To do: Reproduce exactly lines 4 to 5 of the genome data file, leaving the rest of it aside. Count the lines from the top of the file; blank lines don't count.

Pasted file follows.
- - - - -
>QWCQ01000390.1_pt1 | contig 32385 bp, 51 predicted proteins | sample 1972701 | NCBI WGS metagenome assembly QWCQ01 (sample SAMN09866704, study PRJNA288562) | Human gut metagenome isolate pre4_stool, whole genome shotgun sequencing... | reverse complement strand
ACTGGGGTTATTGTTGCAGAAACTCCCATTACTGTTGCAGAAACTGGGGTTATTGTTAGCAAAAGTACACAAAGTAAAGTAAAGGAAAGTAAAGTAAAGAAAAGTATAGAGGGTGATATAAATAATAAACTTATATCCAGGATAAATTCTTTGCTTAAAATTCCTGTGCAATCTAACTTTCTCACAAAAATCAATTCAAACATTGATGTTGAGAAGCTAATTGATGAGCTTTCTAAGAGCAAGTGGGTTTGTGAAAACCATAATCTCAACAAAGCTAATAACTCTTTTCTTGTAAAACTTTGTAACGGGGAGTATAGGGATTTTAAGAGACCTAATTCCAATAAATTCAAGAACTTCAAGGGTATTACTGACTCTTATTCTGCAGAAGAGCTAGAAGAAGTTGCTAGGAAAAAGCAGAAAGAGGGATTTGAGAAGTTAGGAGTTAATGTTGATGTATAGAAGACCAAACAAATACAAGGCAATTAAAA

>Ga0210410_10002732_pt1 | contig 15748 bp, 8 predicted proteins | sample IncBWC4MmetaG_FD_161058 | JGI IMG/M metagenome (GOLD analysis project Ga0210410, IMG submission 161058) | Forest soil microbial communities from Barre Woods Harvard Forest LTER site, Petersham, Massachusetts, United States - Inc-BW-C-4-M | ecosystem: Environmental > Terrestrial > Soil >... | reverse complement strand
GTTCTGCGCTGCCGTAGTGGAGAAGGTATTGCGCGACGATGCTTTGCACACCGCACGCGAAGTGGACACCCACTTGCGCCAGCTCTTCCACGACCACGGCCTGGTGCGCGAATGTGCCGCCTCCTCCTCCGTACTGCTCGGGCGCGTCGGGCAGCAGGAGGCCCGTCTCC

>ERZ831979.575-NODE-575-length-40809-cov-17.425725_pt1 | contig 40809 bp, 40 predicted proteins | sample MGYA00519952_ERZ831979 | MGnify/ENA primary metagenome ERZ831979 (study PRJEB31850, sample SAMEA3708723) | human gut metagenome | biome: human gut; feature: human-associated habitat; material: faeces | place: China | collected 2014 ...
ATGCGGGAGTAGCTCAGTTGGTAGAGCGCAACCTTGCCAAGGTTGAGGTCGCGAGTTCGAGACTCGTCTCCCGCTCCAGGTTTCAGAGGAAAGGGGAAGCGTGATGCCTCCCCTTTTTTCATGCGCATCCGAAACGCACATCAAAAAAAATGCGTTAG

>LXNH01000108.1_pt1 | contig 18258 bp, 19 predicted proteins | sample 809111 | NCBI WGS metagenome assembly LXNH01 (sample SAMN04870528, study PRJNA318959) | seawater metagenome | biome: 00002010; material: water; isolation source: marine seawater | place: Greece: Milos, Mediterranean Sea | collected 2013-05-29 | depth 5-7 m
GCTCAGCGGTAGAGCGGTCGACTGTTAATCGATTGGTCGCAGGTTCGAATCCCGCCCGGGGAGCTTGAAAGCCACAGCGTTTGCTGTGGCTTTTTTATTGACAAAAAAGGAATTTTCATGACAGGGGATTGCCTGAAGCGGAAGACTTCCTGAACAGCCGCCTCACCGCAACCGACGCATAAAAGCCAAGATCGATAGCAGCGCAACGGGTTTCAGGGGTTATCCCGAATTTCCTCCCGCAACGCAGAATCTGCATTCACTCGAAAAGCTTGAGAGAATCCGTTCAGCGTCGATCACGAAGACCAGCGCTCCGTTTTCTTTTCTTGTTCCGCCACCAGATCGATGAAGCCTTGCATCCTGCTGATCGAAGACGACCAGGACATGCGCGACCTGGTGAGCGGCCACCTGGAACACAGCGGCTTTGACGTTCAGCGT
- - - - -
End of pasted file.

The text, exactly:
GTTCTGCGCTGCCGTAGTGGAGAAGGTATTGCGCGACGATGCTTTGCACACCGCACGCGAAGTGGACACCCACTTGCGCCAGCTCTTCCACGACCACGGCCTGGTGCGCGAATGTGCCGCCTCCTCCTCCGTACTGCTCGGGCGCGTCGGGCAGCAGGAGGCCCGTCTCC

>ERZ831979.575-NODE-575-length-40809-cov-17.425725_pt1 | contig 40809 bp, 40 predicted proteins | sample MGYA00519952_ERZ831979 | MGnify/ENA primary metagenome ERZ831979 (study PRJEB31850, sample SAMEA3708723) | human gut metagenome | biome: human gut; feature: human-associated habitat; material: faeces | place: China | collected 2014 ...